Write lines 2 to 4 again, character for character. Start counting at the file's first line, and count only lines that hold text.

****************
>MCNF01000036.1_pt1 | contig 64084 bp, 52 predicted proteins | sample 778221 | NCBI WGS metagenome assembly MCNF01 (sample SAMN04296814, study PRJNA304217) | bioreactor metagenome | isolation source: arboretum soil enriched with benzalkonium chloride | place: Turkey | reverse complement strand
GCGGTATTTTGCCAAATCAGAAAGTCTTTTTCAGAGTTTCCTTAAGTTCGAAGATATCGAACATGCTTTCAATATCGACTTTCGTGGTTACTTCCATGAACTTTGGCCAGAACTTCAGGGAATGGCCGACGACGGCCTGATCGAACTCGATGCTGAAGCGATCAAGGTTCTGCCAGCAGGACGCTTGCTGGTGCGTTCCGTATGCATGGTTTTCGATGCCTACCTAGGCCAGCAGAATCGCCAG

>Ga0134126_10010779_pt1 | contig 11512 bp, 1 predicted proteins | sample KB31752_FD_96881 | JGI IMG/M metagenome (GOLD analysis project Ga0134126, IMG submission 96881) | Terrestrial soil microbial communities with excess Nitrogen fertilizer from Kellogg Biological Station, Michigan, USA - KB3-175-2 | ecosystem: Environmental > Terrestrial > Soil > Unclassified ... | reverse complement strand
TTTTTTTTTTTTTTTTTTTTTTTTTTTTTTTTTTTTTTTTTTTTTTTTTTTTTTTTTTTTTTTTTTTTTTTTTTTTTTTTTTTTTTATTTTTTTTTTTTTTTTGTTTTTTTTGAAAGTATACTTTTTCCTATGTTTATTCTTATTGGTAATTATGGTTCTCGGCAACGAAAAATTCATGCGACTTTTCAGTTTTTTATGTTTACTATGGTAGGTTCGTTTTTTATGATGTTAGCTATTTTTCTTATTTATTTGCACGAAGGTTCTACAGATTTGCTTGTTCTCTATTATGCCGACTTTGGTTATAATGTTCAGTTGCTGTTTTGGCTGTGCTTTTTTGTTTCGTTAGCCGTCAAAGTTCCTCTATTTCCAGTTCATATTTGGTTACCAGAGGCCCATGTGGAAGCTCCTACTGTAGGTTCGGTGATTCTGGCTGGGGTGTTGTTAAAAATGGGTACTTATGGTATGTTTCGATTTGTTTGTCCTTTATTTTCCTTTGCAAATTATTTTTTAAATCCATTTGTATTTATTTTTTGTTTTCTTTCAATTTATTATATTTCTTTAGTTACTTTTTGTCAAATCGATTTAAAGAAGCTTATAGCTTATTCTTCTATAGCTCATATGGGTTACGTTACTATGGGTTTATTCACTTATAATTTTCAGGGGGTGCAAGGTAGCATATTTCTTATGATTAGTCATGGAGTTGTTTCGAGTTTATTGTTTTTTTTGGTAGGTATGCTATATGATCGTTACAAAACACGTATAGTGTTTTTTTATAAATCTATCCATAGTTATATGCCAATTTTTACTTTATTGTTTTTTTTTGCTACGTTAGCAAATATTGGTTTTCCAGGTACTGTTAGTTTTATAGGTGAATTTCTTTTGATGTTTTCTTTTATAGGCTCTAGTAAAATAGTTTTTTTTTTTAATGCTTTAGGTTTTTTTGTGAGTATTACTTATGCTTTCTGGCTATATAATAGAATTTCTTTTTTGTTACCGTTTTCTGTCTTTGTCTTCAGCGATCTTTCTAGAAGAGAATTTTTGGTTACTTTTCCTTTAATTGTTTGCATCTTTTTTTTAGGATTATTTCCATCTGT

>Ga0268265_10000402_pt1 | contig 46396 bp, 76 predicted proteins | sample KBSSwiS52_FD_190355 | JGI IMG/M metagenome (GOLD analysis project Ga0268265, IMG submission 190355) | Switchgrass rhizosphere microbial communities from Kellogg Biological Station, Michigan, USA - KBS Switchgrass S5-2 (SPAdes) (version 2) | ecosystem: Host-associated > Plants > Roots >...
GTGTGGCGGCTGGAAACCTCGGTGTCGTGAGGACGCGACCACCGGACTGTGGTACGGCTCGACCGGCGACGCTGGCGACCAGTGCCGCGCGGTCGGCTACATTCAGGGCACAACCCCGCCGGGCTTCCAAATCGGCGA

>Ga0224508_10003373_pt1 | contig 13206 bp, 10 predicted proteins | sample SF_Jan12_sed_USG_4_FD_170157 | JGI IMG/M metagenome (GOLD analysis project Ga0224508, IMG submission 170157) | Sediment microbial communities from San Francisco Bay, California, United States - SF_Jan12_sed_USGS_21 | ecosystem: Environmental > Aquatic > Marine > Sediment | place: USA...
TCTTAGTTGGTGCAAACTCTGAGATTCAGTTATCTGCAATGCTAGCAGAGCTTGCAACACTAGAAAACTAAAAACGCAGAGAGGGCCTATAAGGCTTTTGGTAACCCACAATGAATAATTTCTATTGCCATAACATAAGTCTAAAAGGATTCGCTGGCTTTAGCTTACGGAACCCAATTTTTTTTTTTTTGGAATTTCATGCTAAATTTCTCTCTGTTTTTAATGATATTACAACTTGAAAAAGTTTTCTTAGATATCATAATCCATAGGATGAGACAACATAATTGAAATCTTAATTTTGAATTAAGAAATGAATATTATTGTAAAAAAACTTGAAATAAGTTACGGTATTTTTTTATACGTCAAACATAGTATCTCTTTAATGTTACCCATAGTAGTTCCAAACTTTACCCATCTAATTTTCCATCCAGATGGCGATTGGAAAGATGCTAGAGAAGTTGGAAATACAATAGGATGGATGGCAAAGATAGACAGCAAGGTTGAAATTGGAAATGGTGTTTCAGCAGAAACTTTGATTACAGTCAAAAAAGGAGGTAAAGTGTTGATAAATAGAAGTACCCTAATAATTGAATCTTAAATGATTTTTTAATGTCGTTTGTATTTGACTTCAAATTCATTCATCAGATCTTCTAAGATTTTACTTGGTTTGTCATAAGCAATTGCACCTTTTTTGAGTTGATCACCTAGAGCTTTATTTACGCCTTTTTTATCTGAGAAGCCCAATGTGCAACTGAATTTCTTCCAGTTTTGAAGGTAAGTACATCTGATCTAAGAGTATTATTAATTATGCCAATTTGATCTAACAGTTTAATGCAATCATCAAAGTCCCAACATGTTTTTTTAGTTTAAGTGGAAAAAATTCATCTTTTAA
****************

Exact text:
GCGGTATTTTGCCAAATCAGAAAGTCTTTTTCAGAGTTTCCTTAAGTTCGAAGATATCGAACATGCTTTCAATATCGACTTTCGTGGTTACTTCCATGAACTTTGGCCAGAACTTCAGGGAATGGCCGACGACGGCCTGATCGAACTCGATGCTGAAGCGATCAAGGTTCTGCCAGCAGGACGCTTGCTGGTGCGTTCCGTATGCATGGTTTTCGATGCCTACCTAGGCCAGCAGAATCGCCAG

>Ga0134126_10010779_pt1 | contig 11512 bp, 1 predicted proteins | sample KB31752_FD_96881 | JGI IMG/M metagenome (GOLD analysis project Ga0134126, IMG submission 96881) | Terrestrial soil microbial communities with excess Nitrogen fertilizer from Kellogg Biological Station, Michigan, USA - KB3-175-2 | ecosystem: Environmental > Terrestrial > Soil > Unclassified ... | reverse complement strand
TTTTTTTTTTTTTTTTTTTTTTTTTTTTTTTTTTTTTTTTTTTTTTTTTTTTTTTTTTTTTTTTTTTTTTTTTTTTTTTTTTTTTTATTTTTTTTTTTTTTTTGTTTTTTTTGAAAGTATACTTTTTCCTATGTTTATTCTTATTGGTAATTATGGTTCTCGGCAACGAAAAATTCATGCGACTTTTCAGTTTTTTATGTTTACTATGGTAGGTTCGTTTTTTATGATGTTAGCTATTTTTCTTATTTATTTGCACGAAGGTTCTACAGATTTGCTTGTTCTCTATTATGCCGACTTTGGTTATAATGTTCAGTTGCTGTTTTGGCTGTGCTTTTTTGTTTCGTTAGCCGTCAAAGTTCCTCTATTTCCAGTTCATATTTGGTTACCAGAGGCCCATGTGGAAGCTCCTACTGTAGGTTCGGTGATTCTGGCTGGGGTGTTGTTAAAAATGGGTACTTATGGTATGTTTCGATTTGTTTGTCCTTTATTTTCCTTTGCAAATTATTTTTTAAATCCATTTGTATTTATTTTTTGTTTTCTTTCAATTTATTATATTTCTTTAGTTACTTTTTGTCAAATCGATTTAAAGAAGCTTATAGCTTATTCTTCTATAGCTCATATGGGTTACGTTACTATGGGTTTATTCACTTATAATTTTCAGGGGGTGCAAGGTAGCATATTTCTTATGATTAGTCATGGAGTTGTTTCGAGTTTATTGTTTTTTTTGGTAGGTATGCTATATGATCGTTACAAAACACGTATAGTGTTTTTTTATAAATCTATCCATAGTTATATGCCAATTTTTACTTTATTGTTTTTTTTTGCTACGTTAGCAAATATTGGTTTTCCAGGTACTGTTAGTTTTATAGGTGAATTTCTTTTGATGTTTTCTTTTATAGGCTCTAGTAAAATAGTTTTTTTTTTTAATGCTTTAGGTTTTTTTGTGAGTATTACTTATGCTTTCTGGCTATATAATAGAATTTCTTTTTTGTTACCGTTTTCTGTCTTTGTCTTCAGCGATCTTTCTAGAAGAGAATTTTTGGTTACTTTTCCTTTAATTGTTTGCATCTTTTTTTTAGGATTATTTCCATCTGT